Preston BL, Westaway RM, Yuen EJ (2010) Climate adaptation planning in practice: an evaluation of adaptation plans from three developed nations. Mitig Adapt Strateg Glob Change. DOI 10.1007/s11027-010-9270-x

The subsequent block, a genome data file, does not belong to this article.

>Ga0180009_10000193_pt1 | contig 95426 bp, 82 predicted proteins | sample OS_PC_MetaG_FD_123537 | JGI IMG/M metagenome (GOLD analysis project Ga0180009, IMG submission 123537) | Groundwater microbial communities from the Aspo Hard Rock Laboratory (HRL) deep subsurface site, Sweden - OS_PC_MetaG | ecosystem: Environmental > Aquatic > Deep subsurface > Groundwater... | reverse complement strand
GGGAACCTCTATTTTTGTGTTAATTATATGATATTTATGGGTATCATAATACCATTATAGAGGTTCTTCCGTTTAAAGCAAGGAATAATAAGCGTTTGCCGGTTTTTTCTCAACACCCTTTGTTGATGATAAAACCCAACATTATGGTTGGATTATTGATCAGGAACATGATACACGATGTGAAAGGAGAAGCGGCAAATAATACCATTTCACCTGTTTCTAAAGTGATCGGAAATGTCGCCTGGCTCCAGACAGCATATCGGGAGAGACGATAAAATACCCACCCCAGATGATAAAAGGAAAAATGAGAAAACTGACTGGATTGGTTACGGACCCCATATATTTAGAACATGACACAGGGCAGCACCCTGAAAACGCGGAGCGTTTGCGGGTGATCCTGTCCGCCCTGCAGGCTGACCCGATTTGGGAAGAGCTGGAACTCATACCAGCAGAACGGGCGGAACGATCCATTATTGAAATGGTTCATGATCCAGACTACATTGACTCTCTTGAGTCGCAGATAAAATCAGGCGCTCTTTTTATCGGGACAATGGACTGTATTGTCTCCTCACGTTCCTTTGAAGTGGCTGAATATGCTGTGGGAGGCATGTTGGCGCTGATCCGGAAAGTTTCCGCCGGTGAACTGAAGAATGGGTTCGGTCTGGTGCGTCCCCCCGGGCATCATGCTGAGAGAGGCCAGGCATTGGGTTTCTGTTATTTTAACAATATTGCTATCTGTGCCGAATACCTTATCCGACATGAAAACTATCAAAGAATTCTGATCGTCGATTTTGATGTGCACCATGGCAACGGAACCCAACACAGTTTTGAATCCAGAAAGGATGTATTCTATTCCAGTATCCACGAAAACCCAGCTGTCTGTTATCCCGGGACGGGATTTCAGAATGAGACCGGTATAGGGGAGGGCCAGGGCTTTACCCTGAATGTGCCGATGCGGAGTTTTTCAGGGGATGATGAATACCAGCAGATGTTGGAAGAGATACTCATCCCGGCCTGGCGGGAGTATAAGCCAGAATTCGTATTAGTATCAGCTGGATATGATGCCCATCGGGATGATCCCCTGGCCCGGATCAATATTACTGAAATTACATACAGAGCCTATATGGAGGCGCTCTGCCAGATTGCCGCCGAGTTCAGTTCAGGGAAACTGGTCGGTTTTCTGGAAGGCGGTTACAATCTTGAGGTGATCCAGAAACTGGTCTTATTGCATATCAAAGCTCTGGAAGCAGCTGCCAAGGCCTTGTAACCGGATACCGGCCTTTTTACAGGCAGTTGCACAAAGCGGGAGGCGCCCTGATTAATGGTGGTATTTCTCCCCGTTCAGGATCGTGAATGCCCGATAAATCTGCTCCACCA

Abstract "Formal planning for climate change adaptation is emerging rapidly at a range of geo-political scales. This first generation of adaptation plans provides useful information regarding how institutions are framing the issue of adaptation and the range of processes that are recognized as being part of an adaptation response. To better understand adaptation planning among developed nations, a set of 57 adaptation plans from Australia, the United Kingdom and the United States was evaluated against a suite of 19 planning processes identified from existing guidance instruments for adaptation planning. Total scores among evaluated plans ranged from 16% of the maximum possible score to 61%, with an average of 37%. These results suggest adaptation plans are largely under-developed. Critical weaknesses in adaptation planning are related to limited consideration for non-climatic factors as well as neglect for issues of adaptive capacity including entitlements to various forms of capital needed for effective adaptation. Such gaps in planning suggest there are opportunities for institutions to make better use of existing guidance for adaptation planning and the need to consider the broader governance context in which adaptation will occur. In addition, the adaptation options prescribed by adaptation plans reflect a preferential bias toward low-risk capacity-building (72% of identified options) over the delivery of specific actions to reduce vulnerability. To the extent these findings are representative of the state of developed nation adaptation planning, there appear to be significant deficiencies in climate change preparedness, even among those nations often assumed to have the greatest adaptive capacity."